Harvey Linder: Update on the Federal Trade Commission Ban of Non-Compete Agreements

Harvey Linder: Update on the Federal Trade Commission Ban of Non-Compete Agreements

Harvey Linder from the Employment and Labor team at Culhane provides an update on the Federal Trade Commission Ban of Non-Compete Agreements.

On Wednesday, July 3, 2024, a Federal court in Texas set off its own brand of Independence Day fireworks.  It partially, temporarily, but not surprisingly, blocked the government’s ban on non-compete agreements that was set to take effect on September 4, 2024.

Ryan LLC (“Ryan”), a tax services firm headquartered in Dallas, had sued to block the rule just hours after the Federal Trade Commission (“FTC”) voted  to ban non-competes for almost all U.S. employees earlier in April.

Originally, the U.S. Chamber of Commerce filed its own lawsuit against the FTC in a separate federal court in Texas, but eventually joined Ryan’s case.  Notably, other similar lawsuits were also filed against the FTC.

Writing for the U.S. District Court for the Northern District of Texas, Judge Ada Brown held that “The Court grants the motion for preliminary injunction and postpones the effective date of the Rule as applied to the Plaintiffs. While this order is preliminary, the Court intends to rule on the ultimate merits of this action on or before August 30, 2024.”

The FTC argued that non-competes provide companies with contractual conditions that prevent workers from taking a new job or starting a new business.  In a curiously broad statement in its original announcement of the ban, the FTC stated that non-competes often force workers to either stay in a job they want to leave, or bear other considerable harms and costs, such as being forced to switch to a lower-paying field, being forced to relocate, being forced to leave the workforce altogether, or being forced to defend against expensive litigation.  According to FTC statistics, an estimated 30 million people, or one in five American workers, are bound by non-compete clauses or agreements.

Under the FTC’s proposed ban, existing non-competes for the vast majority of workers will no longer be enforceable after the rule’s effective date.  Existing non-competes for senior executives (who represent less than 0.75% of workers) will be “grandfathered” and can remain in force under the FTC’s final rule.  (Senior executives are defined as workers earning more than $151,164 annually and who are in policy-making positions).  Employers, however, are banned from entering into or attempting to enforce any new non-competes, even if they involve senior executives.  Employers will be required to provide notice to workers other than senior executives who are bound by an existing non-compete that they will not be enforcing any non-competes against them.  To assist employers’ compliance with this requirement, the FTC included model language in the final rule that employers can use to communicate appropriately to workers.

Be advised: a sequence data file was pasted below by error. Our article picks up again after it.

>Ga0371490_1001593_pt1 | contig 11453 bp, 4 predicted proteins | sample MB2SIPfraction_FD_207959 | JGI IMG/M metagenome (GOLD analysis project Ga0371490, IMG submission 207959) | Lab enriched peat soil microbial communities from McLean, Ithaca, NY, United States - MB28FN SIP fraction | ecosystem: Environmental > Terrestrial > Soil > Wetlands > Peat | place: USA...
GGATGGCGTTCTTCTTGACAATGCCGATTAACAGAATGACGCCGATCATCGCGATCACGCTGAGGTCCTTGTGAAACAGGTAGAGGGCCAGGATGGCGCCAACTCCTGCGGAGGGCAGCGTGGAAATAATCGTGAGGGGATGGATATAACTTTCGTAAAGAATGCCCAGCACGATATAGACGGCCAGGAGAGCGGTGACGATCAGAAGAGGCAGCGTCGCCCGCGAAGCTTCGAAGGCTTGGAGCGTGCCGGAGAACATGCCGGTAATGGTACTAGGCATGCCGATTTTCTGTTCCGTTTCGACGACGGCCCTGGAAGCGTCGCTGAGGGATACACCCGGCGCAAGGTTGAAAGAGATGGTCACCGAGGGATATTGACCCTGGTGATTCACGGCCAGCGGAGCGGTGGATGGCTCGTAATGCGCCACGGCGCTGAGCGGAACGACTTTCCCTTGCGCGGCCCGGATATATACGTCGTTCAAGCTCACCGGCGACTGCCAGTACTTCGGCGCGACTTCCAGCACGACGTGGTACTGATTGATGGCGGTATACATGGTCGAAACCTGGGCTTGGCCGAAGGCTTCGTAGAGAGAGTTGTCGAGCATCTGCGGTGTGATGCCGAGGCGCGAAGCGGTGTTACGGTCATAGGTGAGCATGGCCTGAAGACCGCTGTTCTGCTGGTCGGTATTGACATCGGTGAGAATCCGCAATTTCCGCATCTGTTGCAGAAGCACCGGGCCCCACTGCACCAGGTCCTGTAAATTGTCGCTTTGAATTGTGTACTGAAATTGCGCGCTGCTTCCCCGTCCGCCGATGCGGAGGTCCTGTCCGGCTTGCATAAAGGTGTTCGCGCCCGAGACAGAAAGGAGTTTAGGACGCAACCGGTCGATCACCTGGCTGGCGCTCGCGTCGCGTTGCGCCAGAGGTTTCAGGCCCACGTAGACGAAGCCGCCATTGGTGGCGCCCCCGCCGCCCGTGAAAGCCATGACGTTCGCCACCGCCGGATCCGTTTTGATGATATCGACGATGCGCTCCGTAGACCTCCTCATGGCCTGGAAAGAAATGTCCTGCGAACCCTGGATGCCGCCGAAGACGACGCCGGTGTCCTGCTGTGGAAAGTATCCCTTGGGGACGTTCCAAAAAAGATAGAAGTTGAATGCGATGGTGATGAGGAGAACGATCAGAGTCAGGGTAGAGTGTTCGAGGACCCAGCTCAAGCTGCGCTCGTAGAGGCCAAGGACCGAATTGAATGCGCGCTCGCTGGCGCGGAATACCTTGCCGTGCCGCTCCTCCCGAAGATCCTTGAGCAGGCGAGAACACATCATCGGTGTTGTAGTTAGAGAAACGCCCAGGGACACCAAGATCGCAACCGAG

In its complaint, Ryan accused the FTC of overstepping its statutory authority in declaring all non-competes unfair and anticompetitive.  The FTC had determined that it is an unfair method of competition, and therefore a violation of Section 5 of the FTC Act, for employers to enter into non-competes with workers and to enforce certain non-competes.  The tax services firm argued that the FTC did not have authority to promulgate such a broad policy.

Further, Ryan argued that the ban on non-competes would inflict “serious and irreparable injuries” on its business, including by putting its confidential information at risk, and enabling its competitors to poach valuable employees, whose knowledge and training would exit and go to its competitors.

Across the country, many businesses large and small joined in opposition to the new rule.  A separate, but similar, case brought by ATS Tree Services, a small Pennsylvania tree care provider, is scheduled for a Hearing on July 10th.

The Texas ruling is far from the final word on the non-compete rule.  As the wheels of justice grind slowly, the case will continue to make its way through the appeals process. Most likely, this legal journey that could take months if not years to conclude.

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